List 1

  1. A passport showing the holder, or a person named in the passport as the child of the holder, is a British citizen or a citizen of the UK and Colonies having the right of abode in the UK.

  2. A passport or national identity card showing the holder, or a person named in the passport as the child of the holder, is a national of a European Economic Area country or Switzerland.

  3. A Registration Certificate or Document Certifying Permanent Residence issued by the UKVI to a national of a European Economic Area country or Switzerland.

  4. A Permanent Residence Card issued by the UKVI to the family member of a national of a European Economic Area country or Switzerland.

  5. current Biometric Immigration Document (Biometric Residence Permit) issued by the UKVI to the holder indicating that the person named is allowed to stay indefinitely in the UK, or has no time limit on their stay in the UK.

  6. current passport endorsed to show that the holder is exempt from immigration control, is allowed to stay indefinitely in the UK, has the right of abode in the UK, or has no time limit on their stay in the UK.

  7. current Immigration Status Document issued by the UKVI to the holder with an endorsement indicating that the named person is allowed to stay indefinitely in the UK or has no time limit on their stay in the UK, together with an official document giving the person’s permanent National Insurance number and their name issued by a Government agency or a previous employer.

  8. full birth or adoption certificate issued in the UK which includes the name(s) of at least one of the holder’s parents or adoptive parents, together with an official document giving the person’s permanent National Insurance number and their name issued by a Government agency or a previous employer.

  9. A birth or adoption certificate issued in the Channel Islands, the Isle of Man or Ireland, together with an official document giving the person’s permanent National Insurance number and their name issued by a Government agency or a previous employer.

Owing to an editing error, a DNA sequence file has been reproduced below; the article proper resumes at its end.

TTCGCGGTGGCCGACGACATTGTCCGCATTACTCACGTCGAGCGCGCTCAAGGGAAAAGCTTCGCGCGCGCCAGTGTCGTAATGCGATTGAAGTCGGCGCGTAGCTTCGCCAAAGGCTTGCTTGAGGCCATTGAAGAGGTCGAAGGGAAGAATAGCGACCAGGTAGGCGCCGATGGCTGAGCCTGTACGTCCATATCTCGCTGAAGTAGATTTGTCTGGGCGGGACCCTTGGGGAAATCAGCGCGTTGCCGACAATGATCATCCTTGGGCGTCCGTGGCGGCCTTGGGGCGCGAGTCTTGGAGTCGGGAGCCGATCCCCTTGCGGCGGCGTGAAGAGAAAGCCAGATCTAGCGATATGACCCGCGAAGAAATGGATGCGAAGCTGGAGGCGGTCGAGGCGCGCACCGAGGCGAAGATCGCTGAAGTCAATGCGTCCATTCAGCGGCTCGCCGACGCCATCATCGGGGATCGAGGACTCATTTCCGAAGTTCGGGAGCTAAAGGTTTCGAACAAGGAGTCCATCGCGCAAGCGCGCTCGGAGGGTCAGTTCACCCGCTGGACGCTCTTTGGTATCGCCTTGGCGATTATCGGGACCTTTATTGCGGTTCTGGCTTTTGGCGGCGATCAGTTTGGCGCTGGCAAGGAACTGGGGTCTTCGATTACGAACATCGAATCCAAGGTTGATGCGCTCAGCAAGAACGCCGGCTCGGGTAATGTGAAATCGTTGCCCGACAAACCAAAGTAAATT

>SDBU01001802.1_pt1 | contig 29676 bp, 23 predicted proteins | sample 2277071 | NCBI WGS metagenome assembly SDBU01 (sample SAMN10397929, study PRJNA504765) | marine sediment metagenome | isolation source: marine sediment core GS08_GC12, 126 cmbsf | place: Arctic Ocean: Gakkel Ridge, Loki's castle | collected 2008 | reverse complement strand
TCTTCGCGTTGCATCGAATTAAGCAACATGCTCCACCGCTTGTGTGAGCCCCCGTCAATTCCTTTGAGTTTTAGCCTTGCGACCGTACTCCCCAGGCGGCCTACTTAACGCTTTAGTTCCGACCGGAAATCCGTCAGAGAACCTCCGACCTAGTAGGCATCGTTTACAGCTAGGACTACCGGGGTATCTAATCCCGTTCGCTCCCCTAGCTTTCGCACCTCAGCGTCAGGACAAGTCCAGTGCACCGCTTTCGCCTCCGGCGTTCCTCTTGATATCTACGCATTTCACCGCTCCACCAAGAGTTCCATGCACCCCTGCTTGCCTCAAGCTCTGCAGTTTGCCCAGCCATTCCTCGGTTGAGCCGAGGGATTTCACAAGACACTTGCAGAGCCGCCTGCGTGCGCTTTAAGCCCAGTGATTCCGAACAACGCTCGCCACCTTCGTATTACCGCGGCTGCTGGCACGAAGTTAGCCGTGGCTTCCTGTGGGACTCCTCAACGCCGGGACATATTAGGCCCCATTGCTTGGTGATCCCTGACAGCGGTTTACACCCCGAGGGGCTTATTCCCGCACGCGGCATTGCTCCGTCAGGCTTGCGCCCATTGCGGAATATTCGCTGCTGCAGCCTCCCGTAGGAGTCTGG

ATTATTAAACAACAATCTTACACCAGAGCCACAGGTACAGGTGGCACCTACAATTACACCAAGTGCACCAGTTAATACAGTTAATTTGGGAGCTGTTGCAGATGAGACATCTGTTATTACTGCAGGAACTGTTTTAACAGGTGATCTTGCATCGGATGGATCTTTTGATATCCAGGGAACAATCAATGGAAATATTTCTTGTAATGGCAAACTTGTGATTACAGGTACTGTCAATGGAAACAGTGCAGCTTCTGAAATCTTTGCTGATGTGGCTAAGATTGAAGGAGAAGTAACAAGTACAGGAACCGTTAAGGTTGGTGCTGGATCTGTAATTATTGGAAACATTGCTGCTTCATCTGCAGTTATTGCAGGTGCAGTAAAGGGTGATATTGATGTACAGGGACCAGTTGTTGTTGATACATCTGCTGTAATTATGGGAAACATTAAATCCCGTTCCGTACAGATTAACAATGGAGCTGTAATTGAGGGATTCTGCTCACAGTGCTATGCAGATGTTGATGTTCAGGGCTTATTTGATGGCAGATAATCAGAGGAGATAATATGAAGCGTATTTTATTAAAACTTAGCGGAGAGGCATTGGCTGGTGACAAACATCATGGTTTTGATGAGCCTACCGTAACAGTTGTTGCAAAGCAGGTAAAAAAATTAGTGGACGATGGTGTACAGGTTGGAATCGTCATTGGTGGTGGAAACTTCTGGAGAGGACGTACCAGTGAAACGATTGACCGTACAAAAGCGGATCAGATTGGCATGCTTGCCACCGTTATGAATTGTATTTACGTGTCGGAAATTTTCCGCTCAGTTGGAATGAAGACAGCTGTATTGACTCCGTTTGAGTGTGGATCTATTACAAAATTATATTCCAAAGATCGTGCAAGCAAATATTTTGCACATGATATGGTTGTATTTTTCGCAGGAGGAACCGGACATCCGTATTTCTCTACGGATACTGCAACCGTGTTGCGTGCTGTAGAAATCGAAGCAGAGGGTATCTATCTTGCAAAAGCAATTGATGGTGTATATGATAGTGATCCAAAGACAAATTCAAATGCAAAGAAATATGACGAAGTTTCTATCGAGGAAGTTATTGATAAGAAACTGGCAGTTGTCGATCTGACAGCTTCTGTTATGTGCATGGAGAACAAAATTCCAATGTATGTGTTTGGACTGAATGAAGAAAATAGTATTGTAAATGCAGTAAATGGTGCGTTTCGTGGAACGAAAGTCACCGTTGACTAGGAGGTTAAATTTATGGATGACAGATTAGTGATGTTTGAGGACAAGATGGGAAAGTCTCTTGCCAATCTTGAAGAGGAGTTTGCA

10. A certificate of registration or naturalisation as a British citizen, together with an official document giving the person’s permanent National Insurance number and their name issued by a Government agency or a previous employer.

List 2

Group 1 – Documents where a time-limited statutory excuse lasts until the expiry date of leave

  1. current passport endorsed to show that the holder is allowed to stay in the UK and is currently allowed to do the type of work in question.

  2. current Biometric Immigration Document (Biometric Residence Permit) issued by the UKVI to the holder which indicates that the named person can currently stay in the UK and is allowed to do the work in question.

  3. current Residence Card (including an Accession Residence Card or a Derivative Residence Card) issued by the UKVI to a non-European Economic Area national who is a family member of a national of a European Economic Area country or Switzerland or who has a derivative right of residence.

  4. current Immigration Status Document containing a photograph issued by the UKVI to the holder with a valid endorsement indicating that the named person may stay in the UK, and is allowed to do the type of work in question, together with an official document giving the person’s permanent National Insurance number and their name issued by a Government agency or a previous employer.

Group 2 – Documents where a time-limited statutory excuse lasts for 6 months

  1. A Certificate of Application issued by the UKVI under regulation 17(3) or 18A (2) of the Immigration (European Economic Area) Regulations 2006, to a family member of a national of a European Economic Area country or Switzerland stating that the holder is permitted to take employment which is less than 6 months old together with a Positive Verification Notice from the UKVI Employer Checking Service.